Here are two sleep-at-night mutual funds that, together, constitute a well-diversified portfolio with exposure to different geographical areas and industries.
Trade tensions and inverting interest rate yield curves have increased market volatility lately. While volatility can be an aggressive investor’s friend, it’s the enemy of very conservative investors who don’t have a high tolerance for it. If that’s you, consider these two funds for your portfolio. They should help you sleep better at night.
Fund emphasizes large Canadian companies
Fidelity Canadian Large Cap Fund (Series B Fund code: CIF231(FE)) is the least volatile fund in our Mutual Fund Planning Guide. In fact, it’s managed with an aim to weather market volatility.
The fund aims to achieve long-term capital growth through investment mostly in the stocks of Canadian companies. It tends to focus on large companies, which are usually able to withstand economic setbacks more easily than their smaller counterparts.
The fund is allowed to invest up to 49 per cent of its assets in foreign securities. Right now, it’s 50-per-cent invested in Canadian equities, 21 per cent in foreign equities, 11 per cent in foreign bonds and 18 per cent in cash.
The high fixed-income and cash component will help anchor the portfolio in a market setback. A sizable cash position will also let it take advantage of bargains in the same situation.
The fund is also overweighted with consumer staples stocks. These defensive securities make up 14.1 per cent of the portfolio and include companies like food retailer Metro. Given that people still need to eat in a recession, grocery stores tend to remain profitable in hard times.
We figure that more than 50 per cent of the portfolio is defensively invested. It’s a buy if you want a very conservative fund.
A fund with high-quality multinational companies
Mackenzie Ivy Foreign Equity Fund (Fund codes: MFC1025(FE), MFC1175 & 1684(DSC), and MFC2166(LSC)) pursues long-term growth by investing in a select group of high-quality, multinational companies. It’s suitable as a core global equity holding, particularly if you want lower volatility. It’s among the least volatile funds in our Planning Guide. Mackenzie says preservation of an investor’s wealth is the hallmark of the fund’s investment approach.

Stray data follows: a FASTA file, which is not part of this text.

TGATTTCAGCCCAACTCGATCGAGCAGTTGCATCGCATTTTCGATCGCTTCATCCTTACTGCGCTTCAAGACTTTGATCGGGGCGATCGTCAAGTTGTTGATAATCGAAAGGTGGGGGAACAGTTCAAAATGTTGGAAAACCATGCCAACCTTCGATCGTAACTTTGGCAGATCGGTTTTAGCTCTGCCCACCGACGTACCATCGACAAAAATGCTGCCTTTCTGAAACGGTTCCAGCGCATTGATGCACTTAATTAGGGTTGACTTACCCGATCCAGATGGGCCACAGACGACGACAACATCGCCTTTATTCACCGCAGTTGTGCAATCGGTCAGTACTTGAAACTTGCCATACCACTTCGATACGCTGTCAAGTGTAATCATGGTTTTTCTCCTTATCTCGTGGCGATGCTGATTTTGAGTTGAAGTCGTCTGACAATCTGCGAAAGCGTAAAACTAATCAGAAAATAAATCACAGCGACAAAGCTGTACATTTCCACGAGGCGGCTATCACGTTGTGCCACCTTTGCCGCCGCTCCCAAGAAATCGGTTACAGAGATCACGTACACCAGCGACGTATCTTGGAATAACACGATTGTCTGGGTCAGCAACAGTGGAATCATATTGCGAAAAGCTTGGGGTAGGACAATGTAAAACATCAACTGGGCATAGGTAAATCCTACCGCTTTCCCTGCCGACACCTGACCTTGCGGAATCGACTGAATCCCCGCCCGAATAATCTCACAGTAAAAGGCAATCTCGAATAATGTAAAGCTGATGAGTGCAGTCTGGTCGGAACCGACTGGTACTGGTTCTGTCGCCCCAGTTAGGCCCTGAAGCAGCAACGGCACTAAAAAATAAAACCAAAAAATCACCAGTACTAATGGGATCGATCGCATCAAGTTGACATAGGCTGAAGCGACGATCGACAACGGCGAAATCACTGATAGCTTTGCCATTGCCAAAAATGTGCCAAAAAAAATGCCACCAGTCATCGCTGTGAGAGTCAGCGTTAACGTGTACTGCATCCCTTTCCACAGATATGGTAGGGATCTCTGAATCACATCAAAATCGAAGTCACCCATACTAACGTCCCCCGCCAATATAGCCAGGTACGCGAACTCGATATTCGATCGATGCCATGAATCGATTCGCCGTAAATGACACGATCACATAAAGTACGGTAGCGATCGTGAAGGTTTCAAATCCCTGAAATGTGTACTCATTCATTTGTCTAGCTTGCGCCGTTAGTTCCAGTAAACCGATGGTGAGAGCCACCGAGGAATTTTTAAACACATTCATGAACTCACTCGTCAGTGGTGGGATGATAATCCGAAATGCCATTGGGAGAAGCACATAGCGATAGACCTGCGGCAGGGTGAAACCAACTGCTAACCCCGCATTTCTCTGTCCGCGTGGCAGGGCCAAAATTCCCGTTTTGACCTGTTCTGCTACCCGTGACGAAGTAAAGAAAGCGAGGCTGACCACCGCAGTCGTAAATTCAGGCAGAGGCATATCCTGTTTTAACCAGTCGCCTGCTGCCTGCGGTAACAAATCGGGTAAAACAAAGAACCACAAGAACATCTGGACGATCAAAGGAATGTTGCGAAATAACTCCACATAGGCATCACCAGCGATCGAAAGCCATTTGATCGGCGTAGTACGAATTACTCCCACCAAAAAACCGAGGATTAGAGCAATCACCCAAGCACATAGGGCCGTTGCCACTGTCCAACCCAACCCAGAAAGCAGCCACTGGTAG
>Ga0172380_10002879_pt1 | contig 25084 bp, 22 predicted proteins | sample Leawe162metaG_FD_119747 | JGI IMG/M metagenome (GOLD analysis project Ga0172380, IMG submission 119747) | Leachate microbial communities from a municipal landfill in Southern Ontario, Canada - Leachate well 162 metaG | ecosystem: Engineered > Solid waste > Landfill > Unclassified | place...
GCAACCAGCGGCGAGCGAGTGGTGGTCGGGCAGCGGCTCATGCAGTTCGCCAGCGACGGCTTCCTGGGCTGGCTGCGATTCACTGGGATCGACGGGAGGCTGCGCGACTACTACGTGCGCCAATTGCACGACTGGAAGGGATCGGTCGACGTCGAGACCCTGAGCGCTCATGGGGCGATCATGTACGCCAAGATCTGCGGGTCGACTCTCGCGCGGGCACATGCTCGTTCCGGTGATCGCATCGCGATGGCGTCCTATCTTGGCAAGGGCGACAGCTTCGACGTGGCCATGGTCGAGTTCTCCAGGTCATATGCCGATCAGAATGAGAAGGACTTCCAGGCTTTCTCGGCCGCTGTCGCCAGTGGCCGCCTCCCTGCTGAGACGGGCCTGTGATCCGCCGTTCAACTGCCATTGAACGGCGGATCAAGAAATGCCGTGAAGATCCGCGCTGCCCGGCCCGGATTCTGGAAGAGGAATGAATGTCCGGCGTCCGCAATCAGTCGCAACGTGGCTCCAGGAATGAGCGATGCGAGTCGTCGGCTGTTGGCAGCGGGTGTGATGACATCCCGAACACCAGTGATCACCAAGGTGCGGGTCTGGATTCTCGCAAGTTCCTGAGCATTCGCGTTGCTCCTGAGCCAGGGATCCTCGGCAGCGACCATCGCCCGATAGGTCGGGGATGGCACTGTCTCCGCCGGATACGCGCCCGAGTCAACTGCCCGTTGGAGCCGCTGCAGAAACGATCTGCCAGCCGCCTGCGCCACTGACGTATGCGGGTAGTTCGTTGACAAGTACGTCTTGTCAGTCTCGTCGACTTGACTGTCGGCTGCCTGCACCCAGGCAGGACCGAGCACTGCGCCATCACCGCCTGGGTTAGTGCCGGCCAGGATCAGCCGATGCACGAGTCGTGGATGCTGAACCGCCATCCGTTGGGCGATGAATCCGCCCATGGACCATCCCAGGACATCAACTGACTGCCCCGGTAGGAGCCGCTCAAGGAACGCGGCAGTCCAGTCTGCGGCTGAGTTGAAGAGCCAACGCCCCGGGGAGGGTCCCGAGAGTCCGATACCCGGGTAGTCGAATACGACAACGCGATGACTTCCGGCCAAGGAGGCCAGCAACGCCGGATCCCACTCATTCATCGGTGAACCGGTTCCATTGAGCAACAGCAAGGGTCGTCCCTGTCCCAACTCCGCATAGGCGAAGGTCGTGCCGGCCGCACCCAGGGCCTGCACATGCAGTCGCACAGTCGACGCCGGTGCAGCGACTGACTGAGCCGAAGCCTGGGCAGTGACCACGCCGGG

Currently, the fund holds 28 per cent of its assets in cash. Its largest industry sector is consumer staples, which makes up a further 23 per cent of the portfolio. About 60 per cent of the fund is defensively invested.
The fund has very little exposure to emerging markets, with most of the portfolio focused on the US, Europe and Japan. Its high-quality investments include well known names such as Costco, Johnson & Johnson and Procter & Gamble.
While the market correction in late 2018 provided the fund with an opportunity to deploy cash into new investments, the market’s subsequent comeback has caused stock valuations to rise. Consequently, the fund has sold food and beverage company Nestle, a mainstay of the portfolio for 12 years. Right now, the fund’s advisers find that valuations are generally unattractive.
You could, of course, build a basic equity portfolio from these two funds that suits a very conservative investor. Put about 60 per cent of the portfolio in Fidelity Canadian Large Cap and the remainder in Mac Ivy Foreign Equity. Together, they constitute a well diversified portfolio that has exposure to different geographical areas and industries.
This is an edited version of an article that was originally published for subscribers in the September 13, 2019, issue of Money Reporter. You can profit from the award-winning advice subscribers receive regularly in Money Reporter.
Money Reporter, MPL Communications Inc.
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